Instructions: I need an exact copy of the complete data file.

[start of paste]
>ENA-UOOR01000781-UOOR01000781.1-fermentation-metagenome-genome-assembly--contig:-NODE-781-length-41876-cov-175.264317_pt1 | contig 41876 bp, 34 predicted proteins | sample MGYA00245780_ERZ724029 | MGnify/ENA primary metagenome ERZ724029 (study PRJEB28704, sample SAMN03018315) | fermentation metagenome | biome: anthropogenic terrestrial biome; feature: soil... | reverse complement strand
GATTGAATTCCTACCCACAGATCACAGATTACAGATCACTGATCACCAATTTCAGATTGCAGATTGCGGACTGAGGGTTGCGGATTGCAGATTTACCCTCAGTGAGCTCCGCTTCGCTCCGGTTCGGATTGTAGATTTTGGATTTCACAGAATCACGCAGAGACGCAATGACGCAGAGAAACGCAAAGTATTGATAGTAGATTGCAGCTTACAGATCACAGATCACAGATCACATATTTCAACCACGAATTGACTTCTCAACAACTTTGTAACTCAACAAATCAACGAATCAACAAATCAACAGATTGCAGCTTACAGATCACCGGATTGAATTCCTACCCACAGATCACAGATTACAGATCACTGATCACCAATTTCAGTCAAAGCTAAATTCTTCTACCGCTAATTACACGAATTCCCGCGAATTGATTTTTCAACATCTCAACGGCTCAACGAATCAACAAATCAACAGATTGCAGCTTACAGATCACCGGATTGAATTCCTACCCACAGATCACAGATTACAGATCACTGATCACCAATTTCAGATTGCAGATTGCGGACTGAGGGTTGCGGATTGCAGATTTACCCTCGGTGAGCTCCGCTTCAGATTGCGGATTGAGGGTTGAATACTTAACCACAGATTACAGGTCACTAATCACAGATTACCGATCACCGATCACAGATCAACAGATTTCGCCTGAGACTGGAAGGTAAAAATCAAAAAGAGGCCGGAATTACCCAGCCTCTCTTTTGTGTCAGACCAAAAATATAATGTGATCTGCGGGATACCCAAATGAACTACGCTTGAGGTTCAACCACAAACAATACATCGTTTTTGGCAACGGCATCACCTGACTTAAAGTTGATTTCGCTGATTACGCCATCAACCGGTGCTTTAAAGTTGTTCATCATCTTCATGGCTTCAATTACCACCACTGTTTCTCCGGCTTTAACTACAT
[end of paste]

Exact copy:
>ENA-UOOR01000781-UOOR01000781.1-fermentation-metagenome-genome-assembly--contig:-NODE-781-length-41876-cov-175.264317_pt1 | contig 41876 bp, 34 predicted proteins | sample MGYA00245780_ERZ724029 | MGnify/ENA primary metagenome ERZ724029 (study PRJEB28704, sample SAMN03018315) | fermentation metagenome | biome: anthropogenic terrestrial biome; feature: soil... | reverse complement strand
GATTGAATTCCTACCCACAGATCACAGATTACAGATCACTGATCACCAATTTCAGATTGCAGATTGCGGACTGAGGGTTGCGGATTGCAGATTTACCCTCAGTGAGCTCCGCTTCGCTCCGGTTCGGATTGTAGATTTTGGATTTCACAGAATCACGCAGAGACGCAATGACGCAGAGAAACGCAAAGTATTGATAGTAGATTGCAGCTTACAGATCACAGATCACAGATCACATATTTCAACCACGAATTGACTTCTCAACAACTTTGTAACTCAACAAATCAACGAATCAACAAATCAACAGATTGCAGCTTACAGATCACCGGATTGAATTCCTACCCACAGATCACAGATTACAGATCACTGATCACCAATTTCAGTCAAAGCTAAATTCTTCTACCGCTAATTACACGAATTCCCGCGAATTGATTTTTCAACATCTCAACGGCTCAACGAATCAACAAATCAACAGATTGCAGCTTACAGATCACCGGATTGAATTCCTACCCACAGATCACAGATTACAGATCACTGATCACCAATTTCAGATTGCAGATTGCGGACTGAGGGTTGCGGATTGCAGATTTACCCTCGGTGAGCTCCGCTTCAGATTGCGGATTGAGGGTTGAATACTTAACCACAGATTACAGGTCACTAATCACAGATTACCGATCACCGATCACAGATCAACAGATTTCGCCTGAGACTGGAAGGTAAAAATCAAAAAGAGGCCGGAATTACCCAGCCTCTCTTTTGTGTCAGACCAAAAATATAATGTGATCTGCGGGATACCCAAATGAACTACGCTTGAGGTTCAACCACAAACAATACATCGTTTTTGGCAACGGCATCACCTGACTTAAAGTTGATTTCGCTGATTACGCCATCAACCGGTGCTTTAAAGTTGTTCATCATCTTCATGGCTTCAATTACCACCACTGTTTCTCCGGCTTTAACTACAT